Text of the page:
About me

Telling something about yourself is sometimes hard for people. I don't really think it's difficult at all. It's just hard to begin. That's why I'll start at the beginning. I was born on 28 September 1978 in Denekamp (Netherlands). At this time I am an ICT teachers assistent in secondairy school. I am working with students from 12 to 15 years of age.

I created this site, because I wanted to get people acquintent with opportunities and, somtimes, the difficulties of being partially sighted. From the day that I was born I have been visually impared. It's an hereditary disease, that will go from mother to son. Before 1987 I was still able to see with two eyes. In August of 1987, the first day I went back to school after summer vacation, I started seeing weird colorful spots in my left eye. I had no idea what it was, so during lunch break I cycled home. During lunch I told my parents what I was experiencing. My mom promply called our regular eye doctor. She told us to get there as fast as possible. I was sent to the hospital in Nijmegen (NL). It appeared that the retina of my left eye had pealed off in some places. Because I had cycled home, it only got worse. I spent a week in the hospital. After the operation the eye just wouldn't heal itself. What had been my beter eye, had now become nearly blind, seeing only 5%.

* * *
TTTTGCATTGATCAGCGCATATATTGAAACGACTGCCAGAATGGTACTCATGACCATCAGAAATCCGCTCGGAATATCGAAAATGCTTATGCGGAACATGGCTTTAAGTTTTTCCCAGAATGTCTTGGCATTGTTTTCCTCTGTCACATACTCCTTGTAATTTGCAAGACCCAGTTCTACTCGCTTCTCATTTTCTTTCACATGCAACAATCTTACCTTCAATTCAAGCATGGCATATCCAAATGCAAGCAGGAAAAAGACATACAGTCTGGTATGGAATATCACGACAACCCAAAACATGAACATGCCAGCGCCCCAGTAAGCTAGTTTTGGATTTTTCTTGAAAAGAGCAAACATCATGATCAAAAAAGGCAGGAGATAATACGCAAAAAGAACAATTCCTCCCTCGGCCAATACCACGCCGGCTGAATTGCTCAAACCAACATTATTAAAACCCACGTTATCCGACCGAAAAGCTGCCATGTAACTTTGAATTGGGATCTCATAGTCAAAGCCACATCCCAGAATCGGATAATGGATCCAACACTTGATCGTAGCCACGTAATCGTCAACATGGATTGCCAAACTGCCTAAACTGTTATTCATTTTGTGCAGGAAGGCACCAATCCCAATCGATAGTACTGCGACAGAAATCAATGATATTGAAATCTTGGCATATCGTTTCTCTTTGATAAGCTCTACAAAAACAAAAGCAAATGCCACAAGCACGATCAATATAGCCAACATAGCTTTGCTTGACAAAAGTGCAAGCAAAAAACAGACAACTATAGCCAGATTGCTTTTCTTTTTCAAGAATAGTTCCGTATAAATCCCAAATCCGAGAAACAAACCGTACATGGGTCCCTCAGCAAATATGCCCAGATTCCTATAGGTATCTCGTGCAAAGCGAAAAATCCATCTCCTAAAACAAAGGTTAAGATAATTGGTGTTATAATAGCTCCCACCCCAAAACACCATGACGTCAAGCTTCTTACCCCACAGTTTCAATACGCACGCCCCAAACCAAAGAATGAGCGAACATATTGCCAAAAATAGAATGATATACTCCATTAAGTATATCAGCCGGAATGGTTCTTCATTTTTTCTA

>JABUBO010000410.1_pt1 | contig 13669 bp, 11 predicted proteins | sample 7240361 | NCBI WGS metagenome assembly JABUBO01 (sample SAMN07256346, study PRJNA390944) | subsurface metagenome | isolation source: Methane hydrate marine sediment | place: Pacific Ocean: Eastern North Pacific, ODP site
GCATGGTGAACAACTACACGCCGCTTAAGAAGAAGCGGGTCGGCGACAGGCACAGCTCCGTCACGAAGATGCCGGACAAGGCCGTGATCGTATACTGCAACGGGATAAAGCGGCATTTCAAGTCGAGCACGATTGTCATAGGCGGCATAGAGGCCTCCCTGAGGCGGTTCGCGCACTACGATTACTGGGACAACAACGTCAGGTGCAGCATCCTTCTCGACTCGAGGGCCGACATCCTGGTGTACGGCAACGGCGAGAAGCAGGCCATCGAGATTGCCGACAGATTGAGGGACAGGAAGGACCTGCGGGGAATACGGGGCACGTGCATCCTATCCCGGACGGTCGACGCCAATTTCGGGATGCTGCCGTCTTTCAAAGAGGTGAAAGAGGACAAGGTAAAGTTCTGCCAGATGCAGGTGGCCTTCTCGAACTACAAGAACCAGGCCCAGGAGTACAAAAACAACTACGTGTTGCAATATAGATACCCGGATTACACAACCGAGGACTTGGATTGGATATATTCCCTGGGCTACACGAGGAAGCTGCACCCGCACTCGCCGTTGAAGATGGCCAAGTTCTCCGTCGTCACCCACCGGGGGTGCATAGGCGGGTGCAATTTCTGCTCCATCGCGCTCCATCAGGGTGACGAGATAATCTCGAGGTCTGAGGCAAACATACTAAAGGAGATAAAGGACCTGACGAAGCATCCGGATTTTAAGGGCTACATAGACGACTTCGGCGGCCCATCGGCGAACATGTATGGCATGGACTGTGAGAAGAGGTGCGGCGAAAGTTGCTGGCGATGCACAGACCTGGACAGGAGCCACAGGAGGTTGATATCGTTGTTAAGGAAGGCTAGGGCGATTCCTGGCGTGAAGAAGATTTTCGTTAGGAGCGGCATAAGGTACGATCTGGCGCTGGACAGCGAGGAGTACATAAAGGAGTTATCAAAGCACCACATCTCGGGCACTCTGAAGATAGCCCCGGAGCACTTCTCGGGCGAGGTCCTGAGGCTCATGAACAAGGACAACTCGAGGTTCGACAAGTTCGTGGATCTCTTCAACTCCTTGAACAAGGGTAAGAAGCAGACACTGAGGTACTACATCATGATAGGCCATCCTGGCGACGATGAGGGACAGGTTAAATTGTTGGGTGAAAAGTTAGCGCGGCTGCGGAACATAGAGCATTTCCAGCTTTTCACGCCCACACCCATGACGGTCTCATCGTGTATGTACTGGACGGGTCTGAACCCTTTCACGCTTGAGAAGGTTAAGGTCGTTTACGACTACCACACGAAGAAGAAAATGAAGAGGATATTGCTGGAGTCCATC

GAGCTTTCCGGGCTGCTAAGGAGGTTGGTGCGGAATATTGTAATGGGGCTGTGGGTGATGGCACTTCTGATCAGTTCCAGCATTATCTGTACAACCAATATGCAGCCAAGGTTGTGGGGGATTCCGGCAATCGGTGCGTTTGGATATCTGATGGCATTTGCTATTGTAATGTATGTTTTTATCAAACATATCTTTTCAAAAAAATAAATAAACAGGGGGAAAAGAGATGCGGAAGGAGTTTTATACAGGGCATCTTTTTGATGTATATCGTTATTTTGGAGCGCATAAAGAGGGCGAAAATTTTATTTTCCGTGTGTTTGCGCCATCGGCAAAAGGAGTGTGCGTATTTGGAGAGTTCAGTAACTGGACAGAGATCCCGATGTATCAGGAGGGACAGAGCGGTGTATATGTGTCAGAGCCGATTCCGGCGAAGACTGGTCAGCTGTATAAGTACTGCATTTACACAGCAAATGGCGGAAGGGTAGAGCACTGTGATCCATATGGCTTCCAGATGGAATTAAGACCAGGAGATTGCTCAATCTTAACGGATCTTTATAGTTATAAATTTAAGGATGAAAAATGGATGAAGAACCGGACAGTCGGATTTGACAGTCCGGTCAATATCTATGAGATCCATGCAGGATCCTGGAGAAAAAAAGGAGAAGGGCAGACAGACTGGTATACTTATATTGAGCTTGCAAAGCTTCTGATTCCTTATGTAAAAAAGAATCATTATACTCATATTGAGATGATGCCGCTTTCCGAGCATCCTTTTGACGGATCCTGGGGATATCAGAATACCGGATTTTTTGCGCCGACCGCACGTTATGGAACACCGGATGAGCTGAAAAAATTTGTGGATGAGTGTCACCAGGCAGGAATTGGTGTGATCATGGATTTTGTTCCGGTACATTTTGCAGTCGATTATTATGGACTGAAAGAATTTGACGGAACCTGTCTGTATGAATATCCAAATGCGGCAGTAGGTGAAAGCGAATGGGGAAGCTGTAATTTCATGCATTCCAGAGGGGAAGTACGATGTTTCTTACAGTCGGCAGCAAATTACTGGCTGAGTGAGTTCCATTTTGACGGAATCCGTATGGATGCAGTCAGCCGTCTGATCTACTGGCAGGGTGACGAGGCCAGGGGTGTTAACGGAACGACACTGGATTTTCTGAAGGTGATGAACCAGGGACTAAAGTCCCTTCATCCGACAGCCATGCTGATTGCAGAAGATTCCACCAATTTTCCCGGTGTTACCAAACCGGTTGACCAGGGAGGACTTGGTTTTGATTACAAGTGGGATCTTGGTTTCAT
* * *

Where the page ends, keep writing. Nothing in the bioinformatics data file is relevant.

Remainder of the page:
Two years later I had three operations within a years time. The first one was because I had cataract on my left eye, a few weeks later I got secondairy cataract (or after-cataract). And if that wasn't enough, I got an eye infection for desert. Before they wanted to do an operation on the infection, they decided it might help to give me an eye injection. Yes, you are reading this right. Since you might have a grim grin, I probably won't have to tell you that it HURTS. And because it didn't work, I got a fourth operation at the beginning of 1990 for free. After these operations you weren't able to see the pupil and the iris anymore, as you can see on the photograph down below.

1991. My left eye is totally blind. But suddenly I see something familiar: colored spots. This time in my right eye. Again as quickly as possible to the eye docter. And again the retina had pealed off. Luckily it was in a beginning stage. At first they didn't want to operate, because it hadn't gone far enough. But not much later they decided that it would be better to operate anyhow. After the operation I was very curious. Would I be able to see, or not. There was a chance I'd be completely blind. But I could see! At that time I was the luckiest man on earth... or was I?

When they took off the eye patch, I could see. But it was like I was laying on the bottom of a glass of whisky and someone just stirred it. The first thing I did was alarm the surgeon. Their opion? That's how you will be seeing from now on. Only when they performed a routine check, they discovered a hole in the retina! All hopes of ever seeing again were gone. It's like the ground under me just disappeared. I thought I was going blind for sure now. I can still remember everyting when they brought me to the operation room. The surgeon said: "Oh, he's almost asleep.' I turned my head towards him and said: "No way!". Even the scent I can recall. Sometimes when I enter a building and smell that scent, I get a little nervous. Isn't it strange you can remember exact details when something major important happens. Even scent.